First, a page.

FDA Acts on Repeated Tobacco Sale Violations

Agency could stop a Walgreens and a Circle K from selling products for 30 days.
February 11, 2019

WASHINGTON, D.C. – The U.S. Food and Drug Administration has initiated enforcement against specific Walgreens and Circle K stores for repeated violations of tobacco sale and distribution restrictions, according to an FDA announcement.

The agency is seeking No-Tobacco-Sale Orders (NTSO), which could bar two specific outlets from selling tobacco products for 30 days. One is a Walgreens store in Miami, Florida, and the second is a Circle K in Charleston, South Carolina.

The FDA reports that among pharmacies selling tobacco, Walgreens is currently the top violator, with 22% of the stores inspected having illegally sold tobacco products to underage consumers.

“I will be writing the corporate management of Walgreens and requesting a meeting with them to discuss whether there is a corporate-wide issue related to their stores’ non-compliance and put them on notice that the FDA is considering additional enforcement avenues to address their record of violative tobacco sales to youth,” said FDA Commissioner Scott Gottlieb, M.D.  

“We all share the important responsibility of keeping harmful and addictive tobacco products out of the hands of kids. Retailers in particular—especially those who position themselves as health-and-wellness-minded businesses—are on the frontlines of these efforts and must take that legal obligation seriously,” he said. “The FDA will continue to hold retailers accountable by vigorously enforcing the law.”

Gottlieb added that the FDA is currently evaluating data on other large, national retail chains to identify those that have high instances of repeat violations.

When violations are found, the agency generally issues warning letters and may take enforcement actions, including civil money penalties and NTSOs. Since its retailer enforcement program began in 2010, the FDA has issued more than 81,570 warning letters to retailers for violating the law, initiated more than 19,800 civil money penalty cases and issued 145 NTSOs, as of Dec. 31, 2018.

The FDA’s NTSO action against the Miami Walgreens outlet follows the issuance of more than 1,550 warning letters and 240 civil money penalty actions against the U.S. chain for unlawful tobacco sales to minors. This is, however, the first NTSO action taken against a Walgreens store. To compare Walgreens’ rate of violations to other national, corporate-owned chains, 17.5% of Walmart stores, 14% of Dollar General stores and 9.6% of Rite Aid stores inspected had violations for illegal sales of tobacco products to minors.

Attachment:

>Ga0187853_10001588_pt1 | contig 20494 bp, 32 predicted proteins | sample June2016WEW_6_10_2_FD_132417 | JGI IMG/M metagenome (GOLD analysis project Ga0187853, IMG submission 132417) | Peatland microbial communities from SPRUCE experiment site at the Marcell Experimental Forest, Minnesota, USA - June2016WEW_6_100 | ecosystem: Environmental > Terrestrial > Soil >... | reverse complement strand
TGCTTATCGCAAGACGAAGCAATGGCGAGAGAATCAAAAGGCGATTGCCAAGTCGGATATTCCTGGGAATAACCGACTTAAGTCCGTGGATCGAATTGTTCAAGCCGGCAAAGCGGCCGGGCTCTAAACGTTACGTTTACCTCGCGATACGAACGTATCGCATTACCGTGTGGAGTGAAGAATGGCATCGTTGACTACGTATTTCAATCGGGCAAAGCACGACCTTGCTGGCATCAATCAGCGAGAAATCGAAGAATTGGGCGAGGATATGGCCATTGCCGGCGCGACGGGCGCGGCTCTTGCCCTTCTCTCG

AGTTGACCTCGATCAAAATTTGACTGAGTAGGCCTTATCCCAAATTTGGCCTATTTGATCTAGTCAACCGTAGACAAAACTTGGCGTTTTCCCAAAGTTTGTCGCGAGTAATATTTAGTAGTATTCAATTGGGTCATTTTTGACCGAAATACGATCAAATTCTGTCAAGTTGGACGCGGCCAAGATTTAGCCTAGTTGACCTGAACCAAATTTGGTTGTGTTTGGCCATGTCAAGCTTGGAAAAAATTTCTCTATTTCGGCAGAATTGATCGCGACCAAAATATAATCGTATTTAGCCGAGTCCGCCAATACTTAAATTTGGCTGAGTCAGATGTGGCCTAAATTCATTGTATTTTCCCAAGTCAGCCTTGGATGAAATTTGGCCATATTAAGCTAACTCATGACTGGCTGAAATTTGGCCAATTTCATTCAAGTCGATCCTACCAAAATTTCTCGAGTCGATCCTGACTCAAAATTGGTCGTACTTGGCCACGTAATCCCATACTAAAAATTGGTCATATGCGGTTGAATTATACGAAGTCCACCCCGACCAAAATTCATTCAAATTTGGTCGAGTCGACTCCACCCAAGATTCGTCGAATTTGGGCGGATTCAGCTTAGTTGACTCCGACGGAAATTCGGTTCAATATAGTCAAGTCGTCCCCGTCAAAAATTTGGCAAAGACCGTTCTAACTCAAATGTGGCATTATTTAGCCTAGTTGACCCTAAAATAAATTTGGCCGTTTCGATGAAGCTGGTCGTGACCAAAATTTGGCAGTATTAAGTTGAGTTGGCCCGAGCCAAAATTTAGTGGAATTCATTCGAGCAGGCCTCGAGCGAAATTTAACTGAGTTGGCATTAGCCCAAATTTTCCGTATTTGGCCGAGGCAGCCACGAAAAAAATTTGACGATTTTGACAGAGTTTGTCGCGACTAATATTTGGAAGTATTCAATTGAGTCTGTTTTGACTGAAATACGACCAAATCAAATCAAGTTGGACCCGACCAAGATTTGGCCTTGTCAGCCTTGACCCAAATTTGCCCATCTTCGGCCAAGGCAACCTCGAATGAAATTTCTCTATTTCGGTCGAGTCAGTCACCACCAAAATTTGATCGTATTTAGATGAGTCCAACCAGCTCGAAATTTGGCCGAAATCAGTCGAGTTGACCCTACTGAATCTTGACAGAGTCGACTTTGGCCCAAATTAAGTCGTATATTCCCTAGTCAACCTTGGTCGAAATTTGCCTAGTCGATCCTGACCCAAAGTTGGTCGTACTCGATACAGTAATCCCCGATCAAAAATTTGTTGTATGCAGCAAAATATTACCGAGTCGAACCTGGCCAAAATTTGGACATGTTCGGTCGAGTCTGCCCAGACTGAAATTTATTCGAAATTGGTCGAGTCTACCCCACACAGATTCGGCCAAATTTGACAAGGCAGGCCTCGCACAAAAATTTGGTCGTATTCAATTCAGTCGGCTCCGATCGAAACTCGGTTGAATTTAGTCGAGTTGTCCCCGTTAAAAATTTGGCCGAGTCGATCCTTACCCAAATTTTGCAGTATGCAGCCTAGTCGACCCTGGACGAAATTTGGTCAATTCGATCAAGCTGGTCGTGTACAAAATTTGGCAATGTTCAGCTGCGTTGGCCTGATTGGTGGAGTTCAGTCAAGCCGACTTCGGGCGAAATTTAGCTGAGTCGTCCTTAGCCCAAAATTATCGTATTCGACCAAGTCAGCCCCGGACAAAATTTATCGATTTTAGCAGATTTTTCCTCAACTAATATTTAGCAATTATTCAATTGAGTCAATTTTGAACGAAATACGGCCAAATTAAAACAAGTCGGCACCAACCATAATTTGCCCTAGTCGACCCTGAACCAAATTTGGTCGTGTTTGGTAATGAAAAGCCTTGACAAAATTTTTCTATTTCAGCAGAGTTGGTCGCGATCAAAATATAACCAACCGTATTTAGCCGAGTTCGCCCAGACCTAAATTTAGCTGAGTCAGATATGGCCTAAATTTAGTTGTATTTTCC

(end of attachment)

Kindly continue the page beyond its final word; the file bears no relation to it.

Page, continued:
While the NTSO action against Circle K is not its first, it marks the first time the agency has initiated an NTSO complaint for the sale of deemed products (cigars) to minors. Since 2010, the FDA has issued over 1,045 warning letters and 205 civil money penalty actions to retailers doing business as Circle K based on tobacco sales to minors.

Under the law, the FDA may pursue an NTSO against a retail outlet that has committed a total of five or more repeated violations of federal tobacco regulations within 36 months. After the NTSO is initiated, the retailer has 30 days to respond to the complaint. Retailers who receive an NTSO complaint may enter into a settlement agreement or respond with an answer and contest the allegations before an administrative law judge.

If an NTSO goes into effect, the retailer is responsible for ensuring that the establishment does not sell tobacco products during the specified period. This may involve removing or covering up tobacco products to comply, but these specific actions are not required.

The FDA plans to conduct unannounced compliance checks during the NTSO’s 30-day period to ensure that both stores follow the terms of the order. Consumers and other interested parties can report a potential tobacco-related violation of the Food Drug & Cosmetic Act, including sale of tobacco products to minors, by using the FDA’s Potential Tobacco Product Violation Reporting Form.